|UPDATE 3/10/2016 - What appeared to be a fast track bill to cut taxes on coal and natural gas has been sidelined.|
The House of Delegates shelved large tax cuts for the coal and gas industries passed by the state Senate last week, opting instead to study the cuts over the course of the next year.
The state tax coffers have already been emptied by the decline of coal and natural gas production.
The bill (SB 705) would have cut the severance tax paid by the coal and gas industries by 40 percent by the 2019 fiscal year.
It passed the Senate last week 19-15, with almost exclusively Republican support.
But it would also cost the state more than $100 million annually, according to estimates.
The House is working on a budget bill that would take about $30 million from the state's Rainy Day Fund to balance the budget, an idea that Gov. Earl Ray Tomblin opposes.
The largest coal producer in the state blasted Republican House leadership for nixing the tax cuts.
"The leadership of West Virginia's House of Delegates, and particularly Speaker Tim Armstead, have abandoned our coal miners today," said Gary Broadbent, a spokesman for Murray Energy.
Bob Murray, CEO of Murray Energy, has been calling for an immediate cut in the state's severance tax for nearly a year. Murray also gave $250,000 to a conservative super PAC ahead of the 2014 elections, in an effort to swing the West Virginia Legislature to Republican control.
Many of the elected legislators ran on a platform against "Obama's War on Coal."
ORIGINAL STORY 3/07/2016 - Long reliant on coal and natural gas taxes, West Virginia faces a budget quandary as its natural resource industries struggle and hardline legislative Republicans oppose higher taxes.
A House budget committee killed Democratic Gov. Earl Ray Tomblin's plan to bring in $78 million annually by raising taxes on cigarettes, tobacco products and e-cigarettes. Even Democrats opposed the final version, saying it didn't go far enough.
A tax hike to cellphone and landline use proposed by Tomblin has not been considered at all. It would have yielded $60 million annually.
Without new money coming in, deeper cuts could loom, including layoffs at the State Police, colleges and universities, state hospitals and other agencies.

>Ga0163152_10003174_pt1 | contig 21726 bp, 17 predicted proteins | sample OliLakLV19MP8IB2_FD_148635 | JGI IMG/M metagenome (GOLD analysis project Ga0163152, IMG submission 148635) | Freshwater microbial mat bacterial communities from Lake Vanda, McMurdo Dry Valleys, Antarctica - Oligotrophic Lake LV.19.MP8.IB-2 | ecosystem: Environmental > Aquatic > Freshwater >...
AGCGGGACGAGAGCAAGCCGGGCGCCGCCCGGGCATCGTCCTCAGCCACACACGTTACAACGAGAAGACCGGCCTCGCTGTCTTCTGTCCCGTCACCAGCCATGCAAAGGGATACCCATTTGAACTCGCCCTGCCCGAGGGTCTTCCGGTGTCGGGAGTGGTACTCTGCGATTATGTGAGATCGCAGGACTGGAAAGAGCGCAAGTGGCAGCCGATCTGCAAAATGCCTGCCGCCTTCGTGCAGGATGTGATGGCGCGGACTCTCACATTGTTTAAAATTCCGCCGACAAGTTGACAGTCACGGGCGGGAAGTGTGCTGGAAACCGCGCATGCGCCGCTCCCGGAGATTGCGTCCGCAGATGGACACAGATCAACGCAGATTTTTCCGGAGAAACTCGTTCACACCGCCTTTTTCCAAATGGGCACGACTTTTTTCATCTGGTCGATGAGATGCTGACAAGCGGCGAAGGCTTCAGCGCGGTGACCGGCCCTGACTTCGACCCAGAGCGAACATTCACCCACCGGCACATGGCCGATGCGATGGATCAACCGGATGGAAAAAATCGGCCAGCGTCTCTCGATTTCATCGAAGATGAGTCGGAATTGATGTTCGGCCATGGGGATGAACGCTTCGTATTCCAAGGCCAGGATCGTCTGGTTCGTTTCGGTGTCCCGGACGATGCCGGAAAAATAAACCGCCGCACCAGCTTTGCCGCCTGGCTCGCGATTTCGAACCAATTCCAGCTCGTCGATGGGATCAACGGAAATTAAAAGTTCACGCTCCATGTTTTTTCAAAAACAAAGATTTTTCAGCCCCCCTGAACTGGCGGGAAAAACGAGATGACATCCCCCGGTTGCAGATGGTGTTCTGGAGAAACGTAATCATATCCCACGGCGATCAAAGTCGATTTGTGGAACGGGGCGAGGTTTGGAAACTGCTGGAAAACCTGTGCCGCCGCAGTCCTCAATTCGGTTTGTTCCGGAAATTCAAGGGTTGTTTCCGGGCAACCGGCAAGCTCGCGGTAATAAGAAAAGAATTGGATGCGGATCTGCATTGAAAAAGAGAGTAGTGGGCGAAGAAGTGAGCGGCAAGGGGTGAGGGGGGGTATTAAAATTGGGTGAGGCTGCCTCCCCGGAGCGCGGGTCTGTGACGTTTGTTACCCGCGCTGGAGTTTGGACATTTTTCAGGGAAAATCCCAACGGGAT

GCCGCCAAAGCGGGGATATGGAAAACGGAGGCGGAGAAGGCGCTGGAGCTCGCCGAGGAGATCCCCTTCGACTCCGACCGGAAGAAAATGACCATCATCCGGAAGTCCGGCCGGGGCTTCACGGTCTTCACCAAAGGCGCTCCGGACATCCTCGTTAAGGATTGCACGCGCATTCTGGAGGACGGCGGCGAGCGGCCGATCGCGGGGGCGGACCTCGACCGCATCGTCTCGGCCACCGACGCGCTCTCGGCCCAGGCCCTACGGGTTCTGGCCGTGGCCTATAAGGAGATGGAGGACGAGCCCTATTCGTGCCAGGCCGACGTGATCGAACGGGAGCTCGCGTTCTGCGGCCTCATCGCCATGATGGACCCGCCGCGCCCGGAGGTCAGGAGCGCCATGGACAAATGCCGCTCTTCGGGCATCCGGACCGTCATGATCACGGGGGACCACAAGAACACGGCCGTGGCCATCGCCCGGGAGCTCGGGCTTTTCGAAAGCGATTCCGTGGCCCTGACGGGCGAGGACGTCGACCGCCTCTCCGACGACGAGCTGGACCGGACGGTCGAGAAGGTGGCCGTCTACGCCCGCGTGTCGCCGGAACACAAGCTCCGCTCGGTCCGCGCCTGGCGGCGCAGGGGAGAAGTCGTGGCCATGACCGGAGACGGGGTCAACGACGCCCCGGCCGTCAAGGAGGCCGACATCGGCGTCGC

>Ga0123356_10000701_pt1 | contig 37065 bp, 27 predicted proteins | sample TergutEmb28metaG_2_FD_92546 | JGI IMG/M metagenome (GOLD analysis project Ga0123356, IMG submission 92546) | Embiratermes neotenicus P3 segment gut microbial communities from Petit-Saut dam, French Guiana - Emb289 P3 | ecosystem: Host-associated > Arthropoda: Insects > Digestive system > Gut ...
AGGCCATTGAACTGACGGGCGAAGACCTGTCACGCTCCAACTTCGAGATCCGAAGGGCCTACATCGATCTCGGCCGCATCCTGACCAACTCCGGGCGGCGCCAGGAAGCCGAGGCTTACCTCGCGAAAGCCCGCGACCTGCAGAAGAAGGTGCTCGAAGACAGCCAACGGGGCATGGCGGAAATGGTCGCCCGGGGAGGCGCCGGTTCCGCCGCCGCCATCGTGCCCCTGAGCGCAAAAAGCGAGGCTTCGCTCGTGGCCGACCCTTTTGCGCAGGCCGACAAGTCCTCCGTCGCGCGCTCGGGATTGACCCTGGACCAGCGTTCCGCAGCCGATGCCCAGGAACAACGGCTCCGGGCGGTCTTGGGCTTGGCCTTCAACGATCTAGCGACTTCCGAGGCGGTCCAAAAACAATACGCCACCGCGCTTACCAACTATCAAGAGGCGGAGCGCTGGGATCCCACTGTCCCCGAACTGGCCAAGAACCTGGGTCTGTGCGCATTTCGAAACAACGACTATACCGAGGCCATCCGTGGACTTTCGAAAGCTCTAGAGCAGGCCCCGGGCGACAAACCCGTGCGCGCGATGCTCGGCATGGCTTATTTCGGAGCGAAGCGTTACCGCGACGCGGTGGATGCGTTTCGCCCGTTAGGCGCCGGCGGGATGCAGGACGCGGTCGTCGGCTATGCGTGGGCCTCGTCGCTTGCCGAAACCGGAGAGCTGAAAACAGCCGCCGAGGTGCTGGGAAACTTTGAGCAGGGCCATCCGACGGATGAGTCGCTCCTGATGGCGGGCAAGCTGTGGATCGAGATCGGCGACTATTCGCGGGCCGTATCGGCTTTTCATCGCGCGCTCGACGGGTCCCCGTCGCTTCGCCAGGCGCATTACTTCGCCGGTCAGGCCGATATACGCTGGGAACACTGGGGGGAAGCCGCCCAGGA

Yet, there is no road improvement plan for the state's declining highways, repaving on a 33-year cycle.
ORIGINAL STORY 3/05/04 - The West Virginia Senate has passed big tax cuts for the coal and gas industry, at a time when the state faces huge budget deficits while it is raising taxes on consumers.
The bill was pushed by lobbyists for the extractors.
A push to raise West Virginia's tobacco taxes has been voted down by a House committee, killing a second tax increase proposed by Gov. Earl Ray Tomblin.
Delegates voted 21-3 Thursday against a bill to raise the cigarette tax by 45 cents to $1, worth $71.5 million yearly. Tobacco lobbyists have opposed the increase, with the state having among the lowest tobacco taxes in the nation.
The cuts would lower the severance tax rate paid by coal, gas and oil companies by 40 percent by the 2019 fiscal year, a loss to state and local governments of about $170 million per year, according to one estimate.
The state government is already reeling with a major deficit over the decrease in coal and natural gas production which historically have funded state and some county governments.
The bill (SB 705) passed 19-15, with the support of every Republican. On the Democrat side, all but Sen. Jack Yost, D-Brooke, voted against the tax cuts.
Coal and gas currently pay a 5 percent severance tax on the total value of the minerals they extract from the ground. That tax rate would fall to 4 percent in July 2017, and then to 3 percent in July 2018.
This week the WV Senate on Tuesday significantly amended a bill, adding a 1 percent sales tax, to raise about $200 million a year, along with increases in DMV fees.
"I just find it hard for us to turn around and say our solution to the state's fiscal woes is to grant more tax cuts to business and industry and put more tax burden on the people we represent," said Senate Minority Leader Jeff Kessler, D-Marshall.
Democrats argued that the bill would do nothing to keep mines open and amounts to a giveaway to the industry.
Murray Energy CEO Bob Murray, who runs the West Virginia's largest coal company, has been asking lawmakers for an immediate cut in the severance tax for nearly a year. Murray also is a major Republican donor, having given $250,000 to get Republican legislators elected in 2014.